2011 Porsche Cayenne S Hybrid Review

Everything You Expect from the Cayenne S — without the hybrid stigma

Okay, you Hybrid Haters. If you think, even for a moment, that the 2011 Porsche Cayenne S Hybrid favours ‘the green’ while compromising power, design, cargo, driving dynamics, or anything else important, you’re dead wrong. The only obvious hybrid connotations associated with the 2011 Cayenne S Hybrid, aside from the subtle badging, is the extra mileage you’ll get and extra fuel-saving cash left in your wallet. So, unless your David Suzuki or Al Gore or an A-list celebrity riding the enviro-train and you detest German-engineered power and performance, then the 2011 Cayenne S Hybrid is not for you. For everyone else, this SUV is all Porsche. No compromise.

Also check out: Porsche Cayenne Reviews

What better way to test drive a hybrid than a short road trip. In my case, a golf trip to the Kananaskis Country Golf Course, just under two hours away from Calgary, with a route that incorporates everything: a drive through the busy city; cruising on the open highway;  and some tight, windy roads through The Rockies. An opportunity to put the Cayenne’s fuel efficiency and hybrid attributes (or lack there of) to the test.

2011 Porsche Cayenne S Hybrid Review

The 2011 Cayenne S Hybrid toggles between a supercharged 3.0L V6 producing a respectable 333-hp and 324 lb.ft of torque, and a 288-volt electric motor; together, compromising a Parallel Full Hybrid drive system. Engine and motor combined, the Cayenne S Hybrid produces 380-hp and 428 lb.ft of torque. The engine provides the power and the electric motor pulls through with incredible torque. Throw in Porsche DNA and some 8-speed Tiptronic (with auto start-stop), and some Porsche Traction Management (PTM) with a permanent AWD system, and you’ve got a smooth-shifting, perfectly designed hybrid SUV with enough power across the entire power band.

2011 Porsche Cayenne S Hybrid Review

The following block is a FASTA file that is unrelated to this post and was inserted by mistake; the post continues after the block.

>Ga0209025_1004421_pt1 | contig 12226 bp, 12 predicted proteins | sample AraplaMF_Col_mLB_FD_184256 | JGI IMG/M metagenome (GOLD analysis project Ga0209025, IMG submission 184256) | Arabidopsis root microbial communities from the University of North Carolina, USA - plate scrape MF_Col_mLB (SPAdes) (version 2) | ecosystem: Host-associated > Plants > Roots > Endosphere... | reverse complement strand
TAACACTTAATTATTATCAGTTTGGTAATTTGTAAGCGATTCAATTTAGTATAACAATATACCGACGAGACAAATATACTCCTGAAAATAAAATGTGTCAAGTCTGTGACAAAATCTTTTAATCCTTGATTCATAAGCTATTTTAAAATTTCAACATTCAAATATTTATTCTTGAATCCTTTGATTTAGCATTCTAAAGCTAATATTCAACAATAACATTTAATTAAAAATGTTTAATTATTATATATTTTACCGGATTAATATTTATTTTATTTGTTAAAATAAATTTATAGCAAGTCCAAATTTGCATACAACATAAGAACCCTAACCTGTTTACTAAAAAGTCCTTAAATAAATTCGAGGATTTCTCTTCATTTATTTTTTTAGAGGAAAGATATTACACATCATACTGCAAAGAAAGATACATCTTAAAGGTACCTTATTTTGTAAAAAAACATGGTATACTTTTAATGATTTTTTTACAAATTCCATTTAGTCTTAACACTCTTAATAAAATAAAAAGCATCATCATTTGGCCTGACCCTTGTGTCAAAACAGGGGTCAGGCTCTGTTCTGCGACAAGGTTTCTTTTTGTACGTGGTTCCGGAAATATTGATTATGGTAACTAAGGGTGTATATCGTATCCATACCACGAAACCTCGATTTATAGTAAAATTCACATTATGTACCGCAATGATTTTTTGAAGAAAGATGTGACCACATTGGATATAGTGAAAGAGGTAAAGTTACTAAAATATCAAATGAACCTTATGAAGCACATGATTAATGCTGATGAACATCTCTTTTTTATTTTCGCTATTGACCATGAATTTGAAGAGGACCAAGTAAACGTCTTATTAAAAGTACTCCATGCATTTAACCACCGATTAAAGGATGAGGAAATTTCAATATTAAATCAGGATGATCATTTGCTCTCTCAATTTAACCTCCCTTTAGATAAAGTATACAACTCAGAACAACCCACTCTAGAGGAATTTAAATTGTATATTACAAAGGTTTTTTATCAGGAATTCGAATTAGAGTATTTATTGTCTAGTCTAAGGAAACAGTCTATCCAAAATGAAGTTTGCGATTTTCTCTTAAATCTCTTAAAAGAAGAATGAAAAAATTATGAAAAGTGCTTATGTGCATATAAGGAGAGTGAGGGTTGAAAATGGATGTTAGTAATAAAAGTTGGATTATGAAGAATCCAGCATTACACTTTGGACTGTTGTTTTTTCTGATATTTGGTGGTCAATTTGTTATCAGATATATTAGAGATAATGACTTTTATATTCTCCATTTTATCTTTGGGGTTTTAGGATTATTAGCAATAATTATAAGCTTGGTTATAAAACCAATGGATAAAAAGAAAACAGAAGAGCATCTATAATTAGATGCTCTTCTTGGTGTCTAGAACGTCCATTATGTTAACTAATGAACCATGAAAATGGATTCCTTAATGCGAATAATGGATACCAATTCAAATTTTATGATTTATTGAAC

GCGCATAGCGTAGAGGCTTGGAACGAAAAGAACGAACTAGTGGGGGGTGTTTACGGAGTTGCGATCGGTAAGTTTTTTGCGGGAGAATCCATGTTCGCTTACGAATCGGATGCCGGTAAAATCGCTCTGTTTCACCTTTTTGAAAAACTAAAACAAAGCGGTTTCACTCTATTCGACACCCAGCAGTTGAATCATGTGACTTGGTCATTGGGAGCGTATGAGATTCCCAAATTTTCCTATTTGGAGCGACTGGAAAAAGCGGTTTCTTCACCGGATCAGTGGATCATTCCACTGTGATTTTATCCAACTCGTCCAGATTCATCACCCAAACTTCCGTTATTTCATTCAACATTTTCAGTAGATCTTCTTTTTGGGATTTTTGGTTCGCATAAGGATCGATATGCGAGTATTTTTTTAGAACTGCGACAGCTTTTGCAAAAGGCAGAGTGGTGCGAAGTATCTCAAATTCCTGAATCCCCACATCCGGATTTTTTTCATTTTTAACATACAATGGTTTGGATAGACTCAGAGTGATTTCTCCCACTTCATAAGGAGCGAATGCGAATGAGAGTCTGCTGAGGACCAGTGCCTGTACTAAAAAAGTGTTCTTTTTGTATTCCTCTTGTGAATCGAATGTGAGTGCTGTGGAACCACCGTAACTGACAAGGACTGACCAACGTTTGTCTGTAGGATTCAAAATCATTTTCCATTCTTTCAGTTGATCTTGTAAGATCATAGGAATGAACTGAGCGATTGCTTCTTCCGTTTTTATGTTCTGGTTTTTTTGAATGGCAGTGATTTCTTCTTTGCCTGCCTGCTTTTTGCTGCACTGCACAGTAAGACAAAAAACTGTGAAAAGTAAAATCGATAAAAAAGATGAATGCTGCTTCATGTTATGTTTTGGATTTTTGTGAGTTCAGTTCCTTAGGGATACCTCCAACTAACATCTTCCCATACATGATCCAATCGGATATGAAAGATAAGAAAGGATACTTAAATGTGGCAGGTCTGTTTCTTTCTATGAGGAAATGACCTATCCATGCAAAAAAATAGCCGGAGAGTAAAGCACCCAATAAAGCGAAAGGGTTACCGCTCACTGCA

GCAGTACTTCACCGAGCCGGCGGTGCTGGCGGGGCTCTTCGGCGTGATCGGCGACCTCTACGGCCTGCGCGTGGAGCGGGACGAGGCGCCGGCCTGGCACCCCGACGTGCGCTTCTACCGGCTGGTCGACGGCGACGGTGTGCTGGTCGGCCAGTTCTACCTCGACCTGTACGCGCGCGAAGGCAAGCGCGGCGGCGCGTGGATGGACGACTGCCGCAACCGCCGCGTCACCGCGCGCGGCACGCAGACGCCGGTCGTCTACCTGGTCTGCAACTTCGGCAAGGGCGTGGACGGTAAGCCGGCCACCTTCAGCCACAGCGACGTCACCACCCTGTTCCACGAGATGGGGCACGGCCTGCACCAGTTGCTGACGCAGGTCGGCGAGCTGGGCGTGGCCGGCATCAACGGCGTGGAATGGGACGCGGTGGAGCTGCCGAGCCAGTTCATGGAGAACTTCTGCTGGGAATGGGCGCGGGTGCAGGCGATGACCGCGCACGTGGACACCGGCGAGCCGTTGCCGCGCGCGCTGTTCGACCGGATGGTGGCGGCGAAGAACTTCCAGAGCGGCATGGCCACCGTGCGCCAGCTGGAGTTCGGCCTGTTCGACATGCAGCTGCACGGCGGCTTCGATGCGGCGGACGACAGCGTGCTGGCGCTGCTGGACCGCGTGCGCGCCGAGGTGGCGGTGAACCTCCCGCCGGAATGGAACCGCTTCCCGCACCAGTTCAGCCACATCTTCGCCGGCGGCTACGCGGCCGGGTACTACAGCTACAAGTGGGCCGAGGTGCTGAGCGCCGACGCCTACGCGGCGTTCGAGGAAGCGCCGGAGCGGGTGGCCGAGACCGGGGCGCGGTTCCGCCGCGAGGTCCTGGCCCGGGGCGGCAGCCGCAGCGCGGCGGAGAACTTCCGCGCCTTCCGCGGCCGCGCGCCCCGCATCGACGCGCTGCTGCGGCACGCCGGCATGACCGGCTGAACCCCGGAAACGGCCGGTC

Why am I so enthused with this Cayenne S Hybrid? Well, because I’ve tested perhaps every Cayenne model, and while the non-turbo variety all provide great fuel-efficiency, this Cayenne Hybrid obviously takes this to a new level. But more so, there is sincerely no compromise in the driving dynamics when compared to the others. In fact, you could argue it’s a little better in terms of quick response and torque from the electric motor. The base Cayenne 3.6L engine produces 290-hp and 273 lb.ft of torque.

The styling, both inside and out, also uncompromising. Nothing yells hybrid–no weird design cues, no ugly ‘this-is-a-hybrid’ instrumentation, i.e. invasive battery-motor gauge front and centre. Even the electric motor is placed within spare tire vicinity without impact on rear cargo space. Below, some family action shots in the cabin of the 2011 Cayenne S Hybrid:

2011 Porsche Cayenne S Hybrid Review2011 Porsche Cayenne S Hybrid Review2011 Porsche Cayenne S Hybrid Review

Starting at $77,500 CDN MSRP, my 2011 Porsche Cayenne S Hybrid, including all options, totalled $99,310 excluding any taxes/fees. Few notes on the options in this Cayenne S Hybrid: 18″ alloy wheels come standard ; 19″ Cayenne Turbo Wheels at $1780. An AM/FM/CD system with 10-speakers come standard; Bose Audio Package and XM Satellite Radio at $2480 (Added 6-disc changer at no charge).

Other options found in this Cayenne S Hybrid include 2-tone leather interior ($4670); the Basic Package upgrade (5700); Auburn Metallic paint (910); Air Suspension with self-levelling (4550); Ski Bag (470); and Front-Rear Park Assist (1250).

While the Canadian version of the Cayenne S Hybrid model excludes many standard features found in the non-Canadian version, we do see the following standards, including: heated and retractable exterior mirrors; 8-way power adjustable fronts seats with driver memory; multifunction trip computer; rear privacy glass and floormats; and Bluetooth hands free mobile phone interface.

Learn more – Porsche Cayenne S E-Hybrid

You’ll like this:

 

2011 Porsche Cayenne Review: Entry-Level with a 3.6L V6 and Tiptrontic

CONS:

  • $1250 Park Assist is expensive (should be standard)
  • Canadian model excludes several standards found in US model